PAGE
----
Several years ago, Hunter Hatcher and Michael Moore noted that the Clinch Dace in standardized samples were becoming more colored up each day. They literally stumbled across a small depression in a creek where they witnessed numerous Clinch Dace in breeding coloration. In these small streams, small circular pits are created by Creek Chubs and Stonerollers.
|Clinch Dace. Photo by Isaac Szabo|
In the midst of a busy field schedule, they managed to capture videos over a three-day period. These observations provide a rare peek into the behavior of this small, rare fish. Since so little is known about the Clinch Dace, any observations could prove helpful and may assist with future captive propagation efforts (Rakes et al. 2013). A short portion of the hours of video obtained may be viewed by clicking here.
After the field season, Hunter and Michael watched the videos over and over again, taking notes, making observations, and asking more questions. The behaviors of the Clinch Dace changed each day. Hatcher et al. (2017) speculated that the early behaviors were territorial pre-spawn behaviors. The Clinch Dace were so brightly colored that it seemed that spawning would soon be underway. Water temperature (21.8 C) was higher than observed by White and Orth (2014) in the only other field observation of the Clinch Dace spawning behavior. Many behaviors were characterized, including the behaviors that include females being corralled and clasped by males. Though gamete release was not confirmed from video observations, the videos likely bracketed actual breeding events.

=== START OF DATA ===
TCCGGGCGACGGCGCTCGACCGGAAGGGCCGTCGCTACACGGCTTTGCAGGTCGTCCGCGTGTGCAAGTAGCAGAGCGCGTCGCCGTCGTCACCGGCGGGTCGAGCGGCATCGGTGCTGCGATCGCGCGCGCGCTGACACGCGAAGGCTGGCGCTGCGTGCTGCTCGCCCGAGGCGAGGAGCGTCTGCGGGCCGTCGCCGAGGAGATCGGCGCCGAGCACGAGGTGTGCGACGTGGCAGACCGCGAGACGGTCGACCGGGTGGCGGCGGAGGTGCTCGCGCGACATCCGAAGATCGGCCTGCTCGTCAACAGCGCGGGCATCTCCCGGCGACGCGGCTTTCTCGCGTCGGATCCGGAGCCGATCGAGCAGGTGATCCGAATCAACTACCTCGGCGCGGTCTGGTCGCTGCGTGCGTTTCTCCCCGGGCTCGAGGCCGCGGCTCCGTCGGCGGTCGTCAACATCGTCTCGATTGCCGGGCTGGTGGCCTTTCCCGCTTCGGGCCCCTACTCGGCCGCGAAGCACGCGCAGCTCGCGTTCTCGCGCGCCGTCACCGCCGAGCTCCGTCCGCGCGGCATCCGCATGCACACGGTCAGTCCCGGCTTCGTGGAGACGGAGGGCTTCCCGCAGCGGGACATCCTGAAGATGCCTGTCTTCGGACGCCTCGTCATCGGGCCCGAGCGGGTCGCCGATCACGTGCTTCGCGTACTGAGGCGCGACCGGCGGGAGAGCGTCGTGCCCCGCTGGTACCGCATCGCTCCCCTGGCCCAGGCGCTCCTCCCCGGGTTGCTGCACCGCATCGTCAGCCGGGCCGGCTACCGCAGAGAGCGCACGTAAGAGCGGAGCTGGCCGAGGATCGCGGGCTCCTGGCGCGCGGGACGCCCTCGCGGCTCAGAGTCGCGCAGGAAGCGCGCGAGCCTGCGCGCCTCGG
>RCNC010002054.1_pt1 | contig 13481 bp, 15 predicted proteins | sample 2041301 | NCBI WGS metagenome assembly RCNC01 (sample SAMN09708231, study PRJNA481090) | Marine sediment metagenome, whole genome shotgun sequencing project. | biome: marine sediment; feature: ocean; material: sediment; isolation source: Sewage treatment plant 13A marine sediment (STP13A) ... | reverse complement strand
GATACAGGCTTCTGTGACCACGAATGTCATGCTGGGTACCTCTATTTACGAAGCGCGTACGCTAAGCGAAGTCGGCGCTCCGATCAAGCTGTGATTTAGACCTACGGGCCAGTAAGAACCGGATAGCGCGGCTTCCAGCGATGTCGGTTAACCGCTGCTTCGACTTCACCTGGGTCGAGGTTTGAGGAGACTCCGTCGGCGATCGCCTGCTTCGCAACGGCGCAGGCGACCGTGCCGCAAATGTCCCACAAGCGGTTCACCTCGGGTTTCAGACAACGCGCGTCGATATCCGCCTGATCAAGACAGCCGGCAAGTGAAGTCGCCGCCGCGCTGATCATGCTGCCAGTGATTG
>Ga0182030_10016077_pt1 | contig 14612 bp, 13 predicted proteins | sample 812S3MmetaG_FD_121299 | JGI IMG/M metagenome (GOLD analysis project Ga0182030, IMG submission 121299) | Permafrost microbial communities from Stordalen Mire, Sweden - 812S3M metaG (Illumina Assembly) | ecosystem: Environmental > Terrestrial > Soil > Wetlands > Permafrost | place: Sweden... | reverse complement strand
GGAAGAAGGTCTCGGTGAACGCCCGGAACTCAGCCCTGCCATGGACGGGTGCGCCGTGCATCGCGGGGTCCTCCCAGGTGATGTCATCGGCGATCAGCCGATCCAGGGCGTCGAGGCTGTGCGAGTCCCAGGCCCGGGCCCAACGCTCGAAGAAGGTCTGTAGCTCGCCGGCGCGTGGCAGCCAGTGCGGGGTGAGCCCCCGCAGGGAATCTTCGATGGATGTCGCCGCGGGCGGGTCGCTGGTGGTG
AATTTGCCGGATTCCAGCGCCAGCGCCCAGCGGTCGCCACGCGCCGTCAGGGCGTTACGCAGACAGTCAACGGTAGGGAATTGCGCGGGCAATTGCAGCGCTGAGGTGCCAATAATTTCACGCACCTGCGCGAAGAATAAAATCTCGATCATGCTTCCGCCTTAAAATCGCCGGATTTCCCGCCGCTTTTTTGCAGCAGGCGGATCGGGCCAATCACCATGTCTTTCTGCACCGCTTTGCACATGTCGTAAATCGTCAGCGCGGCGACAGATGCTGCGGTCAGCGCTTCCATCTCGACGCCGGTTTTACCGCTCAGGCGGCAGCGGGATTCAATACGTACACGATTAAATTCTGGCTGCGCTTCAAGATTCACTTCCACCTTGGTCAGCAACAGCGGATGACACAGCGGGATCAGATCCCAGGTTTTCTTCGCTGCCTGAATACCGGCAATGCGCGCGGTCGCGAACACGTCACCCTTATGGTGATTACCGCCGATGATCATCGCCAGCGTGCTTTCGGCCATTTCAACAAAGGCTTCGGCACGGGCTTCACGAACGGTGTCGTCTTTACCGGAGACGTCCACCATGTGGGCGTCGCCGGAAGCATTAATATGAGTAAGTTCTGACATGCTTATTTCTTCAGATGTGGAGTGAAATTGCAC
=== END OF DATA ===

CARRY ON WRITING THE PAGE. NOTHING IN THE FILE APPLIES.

Habitat is an important determinant of nest location in other fine-scaled daces Chrosomus. Other species of Chrosomus exhibit flexibility in type of nest used. For the blackside dace (Chrosomus cumberlandensis), a federally listed threatened species, flow and depth were the most influential factors in determining nest location and nest activity, respectively, and nest activity was positively correlated with substrate size (Scherer et al. 2014).
The rare observation is important because it indicates that Clinch Dace are breeding. Although the numbers of breeders was small, the aggregation behaviors appeared to be similar to that observed in other Chrosomus dace. If they are unable to find suitable mates due to low population densities, reproductive isolating mechanisms may break down. In one stream, a hybrid between Clinch Dace and Rosyside Dace.
|Top: Clinch Dace. Middle: hybrid Clinch Dace x Rosyside Dace. Bottom: Rosyside Dace. Photo by Michael J. Moore.|
The first step in science is observation. This rare peek raises many questions. The questions asked and what comes next is up to us. I hope the future brings efforts to spawn and propagate the Clinch Dace in captivity to enhance small populations and restore populations to some stream segments.
Hatcher, H.R., M.J. Moore, and D.J. Orth. 2017. Spawning observations of Clinch Dace: Comparison of Chrosomus spawning behavior. The American Midland Naturalist 177:318-326.
Moore, M.J., D.J. Orth, and E.M. Hallerman. 2017. Densities and population sizes of Clinch Dace Chrosomus sp.cf. saylori in the upper Clinch River basin in Virginia. Copeia 105:92-99.
Rakes, P.L., M.A. Petty, J.R. Shute, C.L. Ruble, and H.R. Mattingly. 2013. Spawning and captive propagation of Blackside Dace, Chrosomus cumberlandensis. Southeastern Naturalist 12(Special issue 4): 162-170 .
Scherer, A. E., and N. Santangelo. 2014. Assessment of reproductive requirements in habitat conservation efforts: a casestudy on Blackside Dace (Chrosomus cumberlandensis), a federally listed threatened species. Canadian Journal of Fisheries and Aquatic Sciences 71(3):408–415.
White, S. L., and D. J. Orth. 2014. Reproductive biology of Clinch Dace, Chrosomus sp. cf. saylori. Southeastern Naturalist 13(4): 735-743.